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How to Tell if You Are Having Liver Problems

By Ushe Tahb ; Updated July 27, 2017

While a healthy liver fights infections, cleans blood and stores energy for the body, sometimes it can come under attack from chemicals, viruses or even your immune system turning against it. Although a healthy liver can regenerate from damage, when it is prevented from doing so, or unable to do so, you need to spot the early signs and seek medical attention immediately.

Pay attention to the early warning signs. If you have a history of liver problems in your family, or are taking medication that can affect your liver (diabetic medication, heart medication) then you need to be especially cautious. The Mayo Clinic lists a few of the earliest signs as: discolored eyes or skin--particularly if they are a shade of yellow. Other warning signs include itchy sensitive skin that easily becomes inflamed and abdominal pain and swelling. If you experience any of these symptoms along with constantly dark colored urine, loss of appetite, nausea, chronic fatigue or stool that is pale, bloody or tar-colored And ig these symptoms persist, then you need to seek medical attention immediately.

Monitor your symptoms. If you have known liver damage or liver problems, you need to constantly monitor your symptoms to make sure you are not getting worse. For people with healthy livers taking medications that can harm the liver, it is important to pay attention to even the slightest changes in the body before any permanent damage occurs.

Get tested. The National Institute of Health recognizes three methods of testing the liver; blood tests, CT scans and liver tissue biopsies, and recommends yearly screenings as a bare minimum for people with known liver problems, diabetes, obesity or other conditions. Your doctor may recommend more screenings if you are at a higher risk for liver damage, but this is based on your individual needs.

Seek treatment options. If you have liver problems or are susceptible to liver problems it is important to understand what treatment options exist. The treatment is based on what sort of liver problems present themselves, so for a virus like hepatitis, the treatment would be an antiviral medication like alpha interferon. Other medications include ribavirin, lamivudine, steroids, and antibiotics, if necessary.

Other treatment options include hemochromatosis, which removes excess iron from the blood, or prescription of extra vitamin and mineral supplements to control the symptoms that come with liver problems.

If the liver continues to fail despite these measures, a liver transplant is the last resort.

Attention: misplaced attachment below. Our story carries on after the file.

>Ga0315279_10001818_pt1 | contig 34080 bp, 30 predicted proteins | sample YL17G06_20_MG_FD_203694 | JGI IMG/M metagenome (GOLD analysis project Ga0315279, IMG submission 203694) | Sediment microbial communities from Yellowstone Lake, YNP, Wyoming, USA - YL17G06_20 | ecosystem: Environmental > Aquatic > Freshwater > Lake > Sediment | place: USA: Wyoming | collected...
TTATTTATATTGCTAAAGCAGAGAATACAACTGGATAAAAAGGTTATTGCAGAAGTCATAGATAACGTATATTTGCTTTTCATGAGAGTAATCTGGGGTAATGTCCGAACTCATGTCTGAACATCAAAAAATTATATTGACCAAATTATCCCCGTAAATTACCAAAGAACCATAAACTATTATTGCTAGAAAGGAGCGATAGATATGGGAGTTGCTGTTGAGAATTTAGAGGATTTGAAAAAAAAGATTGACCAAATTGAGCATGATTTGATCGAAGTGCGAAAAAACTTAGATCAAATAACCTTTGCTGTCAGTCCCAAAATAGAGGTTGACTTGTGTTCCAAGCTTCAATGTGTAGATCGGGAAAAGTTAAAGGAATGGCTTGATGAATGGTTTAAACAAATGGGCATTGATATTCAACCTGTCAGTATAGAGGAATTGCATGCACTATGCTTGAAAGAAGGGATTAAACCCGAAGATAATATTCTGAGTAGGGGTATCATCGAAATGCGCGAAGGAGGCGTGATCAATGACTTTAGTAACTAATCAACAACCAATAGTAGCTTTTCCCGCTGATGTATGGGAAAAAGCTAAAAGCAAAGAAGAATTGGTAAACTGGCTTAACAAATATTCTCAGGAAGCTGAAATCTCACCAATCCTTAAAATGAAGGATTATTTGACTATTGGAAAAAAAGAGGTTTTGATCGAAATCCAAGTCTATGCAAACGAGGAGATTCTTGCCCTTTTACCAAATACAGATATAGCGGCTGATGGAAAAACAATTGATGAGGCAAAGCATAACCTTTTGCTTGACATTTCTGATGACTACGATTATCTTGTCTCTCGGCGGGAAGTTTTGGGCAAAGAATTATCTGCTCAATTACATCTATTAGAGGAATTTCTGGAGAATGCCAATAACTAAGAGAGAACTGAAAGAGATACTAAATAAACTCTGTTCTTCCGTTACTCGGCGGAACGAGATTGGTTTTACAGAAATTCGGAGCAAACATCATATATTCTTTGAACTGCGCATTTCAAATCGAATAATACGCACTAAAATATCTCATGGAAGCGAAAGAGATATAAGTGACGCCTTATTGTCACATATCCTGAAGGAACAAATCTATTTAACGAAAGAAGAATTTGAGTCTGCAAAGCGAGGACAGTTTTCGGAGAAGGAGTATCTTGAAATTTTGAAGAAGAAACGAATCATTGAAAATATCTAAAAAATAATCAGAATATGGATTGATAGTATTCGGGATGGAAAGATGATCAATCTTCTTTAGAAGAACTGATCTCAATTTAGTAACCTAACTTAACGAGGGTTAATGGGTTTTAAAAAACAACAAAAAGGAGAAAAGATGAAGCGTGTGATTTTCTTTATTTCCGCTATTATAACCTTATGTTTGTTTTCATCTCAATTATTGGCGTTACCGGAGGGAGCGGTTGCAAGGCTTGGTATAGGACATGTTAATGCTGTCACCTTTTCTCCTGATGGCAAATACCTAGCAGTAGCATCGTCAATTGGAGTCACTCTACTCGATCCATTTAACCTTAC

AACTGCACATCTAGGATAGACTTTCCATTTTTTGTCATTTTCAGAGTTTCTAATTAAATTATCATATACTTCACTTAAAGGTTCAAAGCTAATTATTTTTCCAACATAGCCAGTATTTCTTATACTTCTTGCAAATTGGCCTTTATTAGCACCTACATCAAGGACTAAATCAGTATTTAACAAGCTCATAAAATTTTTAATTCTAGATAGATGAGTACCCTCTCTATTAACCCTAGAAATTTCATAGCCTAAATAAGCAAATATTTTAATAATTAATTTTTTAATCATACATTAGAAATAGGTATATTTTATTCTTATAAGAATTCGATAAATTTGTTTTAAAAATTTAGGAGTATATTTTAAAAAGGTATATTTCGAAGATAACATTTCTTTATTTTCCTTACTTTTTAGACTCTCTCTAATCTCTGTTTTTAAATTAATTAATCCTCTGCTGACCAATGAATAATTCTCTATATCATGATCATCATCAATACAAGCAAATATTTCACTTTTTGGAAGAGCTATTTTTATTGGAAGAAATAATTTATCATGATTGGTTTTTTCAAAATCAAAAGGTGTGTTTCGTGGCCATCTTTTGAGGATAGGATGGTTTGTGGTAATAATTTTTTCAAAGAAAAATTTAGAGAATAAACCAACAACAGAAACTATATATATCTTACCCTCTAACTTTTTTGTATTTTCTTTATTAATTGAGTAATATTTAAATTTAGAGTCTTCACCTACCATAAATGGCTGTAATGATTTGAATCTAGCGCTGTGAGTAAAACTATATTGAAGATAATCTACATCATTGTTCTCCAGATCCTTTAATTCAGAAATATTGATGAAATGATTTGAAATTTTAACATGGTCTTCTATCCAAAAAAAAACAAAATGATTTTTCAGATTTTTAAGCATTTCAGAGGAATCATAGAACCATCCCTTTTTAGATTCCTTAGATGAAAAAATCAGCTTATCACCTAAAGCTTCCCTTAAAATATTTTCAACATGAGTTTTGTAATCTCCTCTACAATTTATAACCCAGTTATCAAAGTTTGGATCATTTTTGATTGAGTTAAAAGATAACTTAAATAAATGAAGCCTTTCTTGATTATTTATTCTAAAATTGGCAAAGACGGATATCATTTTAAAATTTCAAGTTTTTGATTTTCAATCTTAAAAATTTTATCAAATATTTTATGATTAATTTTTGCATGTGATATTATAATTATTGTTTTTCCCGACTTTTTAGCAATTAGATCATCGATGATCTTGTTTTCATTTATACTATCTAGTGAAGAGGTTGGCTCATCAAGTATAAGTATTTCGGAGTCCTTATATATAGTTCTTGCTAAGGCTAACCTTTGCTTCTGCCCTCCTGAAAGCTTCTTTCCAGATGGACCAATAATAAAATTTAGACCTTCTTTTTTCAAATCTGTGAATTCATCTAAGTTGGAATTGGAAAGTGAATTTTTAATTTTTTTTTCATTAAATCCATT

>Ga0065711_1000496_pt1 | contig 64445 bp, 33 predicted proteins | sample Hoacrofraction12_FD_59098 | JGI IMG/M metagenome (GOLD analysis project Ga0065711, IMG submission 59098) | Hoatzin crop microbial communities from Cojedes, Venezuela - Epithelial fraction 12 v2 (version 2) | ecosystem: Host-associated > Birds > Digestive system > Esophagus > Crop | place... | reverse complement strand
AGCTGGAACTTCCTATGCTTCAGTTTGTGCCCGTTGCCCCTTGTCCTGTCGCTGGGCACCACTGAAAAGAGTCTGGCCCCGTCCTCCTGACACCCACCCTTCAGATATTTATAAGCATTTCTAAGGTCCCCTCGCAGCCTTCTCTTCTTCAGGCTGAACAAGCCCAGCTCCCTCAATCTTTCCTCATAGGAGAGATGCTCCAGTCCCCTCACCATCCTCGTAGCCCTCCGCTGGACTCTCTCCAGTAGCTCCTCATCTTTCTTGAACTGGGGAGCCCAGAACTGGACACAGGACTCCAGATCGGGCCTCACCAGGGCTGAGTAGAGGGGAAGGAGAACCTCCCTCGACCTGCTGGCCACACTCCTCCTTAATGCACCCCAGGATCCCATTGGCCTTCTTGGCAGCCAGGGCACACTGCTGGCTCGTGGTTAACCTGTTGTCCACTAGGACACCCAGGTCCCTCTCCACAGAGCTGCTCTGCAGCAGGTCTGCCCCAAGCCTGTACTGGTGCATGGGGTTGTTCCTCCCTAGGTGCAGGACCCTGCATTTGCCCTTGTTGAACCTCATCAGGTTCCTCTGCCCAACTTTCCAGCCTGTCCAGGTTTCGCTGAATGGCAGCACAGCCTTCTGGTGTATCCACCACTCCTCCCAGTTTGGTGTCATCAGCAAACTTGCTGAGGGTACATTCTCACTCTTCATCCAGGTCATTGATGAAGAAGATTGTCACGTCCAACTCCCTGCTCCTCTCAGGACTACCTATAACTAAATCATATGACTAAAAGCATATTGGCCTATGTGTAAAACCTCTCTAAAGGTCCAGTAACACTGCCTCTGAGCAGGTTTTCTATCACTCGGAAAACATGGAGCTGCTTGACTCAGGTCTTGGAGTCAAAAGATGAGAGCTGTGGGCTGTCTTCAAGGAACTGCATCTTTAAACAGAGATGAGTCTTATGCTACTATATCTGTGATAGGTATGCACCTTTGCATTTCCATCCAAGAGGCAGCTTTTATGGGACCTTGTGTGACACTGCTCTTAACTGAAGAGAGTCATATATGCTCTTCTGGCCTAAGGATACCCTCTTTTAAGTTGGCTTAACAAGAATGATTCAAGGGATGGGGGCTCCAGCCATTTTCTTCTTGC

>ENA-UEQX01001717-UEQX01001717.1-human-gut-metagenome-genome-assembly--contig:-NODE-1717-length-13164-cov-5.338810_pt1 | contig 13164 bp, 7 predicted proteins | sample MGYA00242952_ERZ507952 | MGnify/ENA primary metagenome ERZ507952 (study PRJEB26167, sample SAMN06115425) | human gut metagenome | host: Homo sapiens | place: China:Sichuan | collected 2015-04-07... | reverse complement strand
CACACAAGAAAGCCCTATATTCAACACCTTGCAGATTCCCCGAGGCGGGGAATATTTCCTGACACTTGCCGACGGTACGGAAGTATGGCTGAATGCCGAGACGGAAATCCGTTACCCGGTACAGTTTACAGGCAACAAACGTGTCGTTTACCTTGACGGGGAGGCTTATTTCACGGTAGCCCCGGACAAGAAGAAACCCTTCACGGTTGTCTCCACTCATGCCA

Change your diet. The University of Illinois Medical Center has a few general dietary recommendations for people with liver problems. The first step is limited protein intake, because a damaged liver has trouble processing protein, then you should increase carbohydrates to help keep the body's energy supply up. The University of Illinois Medical Center also recommends a reduced or moderate amount of fat, fluids and sodium in the diet, because a damaged liver has problems processing and digesting these substances. Finally, if you have liver problems, you may need extra amounts of certain vitamins and minerals as recommended by your doctor. A damaged liver cannot properly store certain essential vitamins and minerals, so you may need to take extra amounts to help your body stay healthy.


Before taking overdoses of vitamins and supplements please consult your doctor to avoid irreparable organ damage.

Certain herbs like black cohosh and ma-huang are known to cause liver damage if taken in large quantities. Before taking any herbal supplements, consult a doctor, a nutritionist or a dietitian to make sure you are not unnecessarily overworking your liver.


The people most at risk for liver problems are those with a history of liver troubles in the family, diabetics, people who work around toxic chemicals, people who work in laboratories with blood, viruses, bacteria or other pathogens, people who work in a health care setting, people with obesity, tattoos (from unclean needles, especially), or those who have received transfusions before 1992. If you fall into these categories, then you need to get tested on a regular basis to ensure your liver health.

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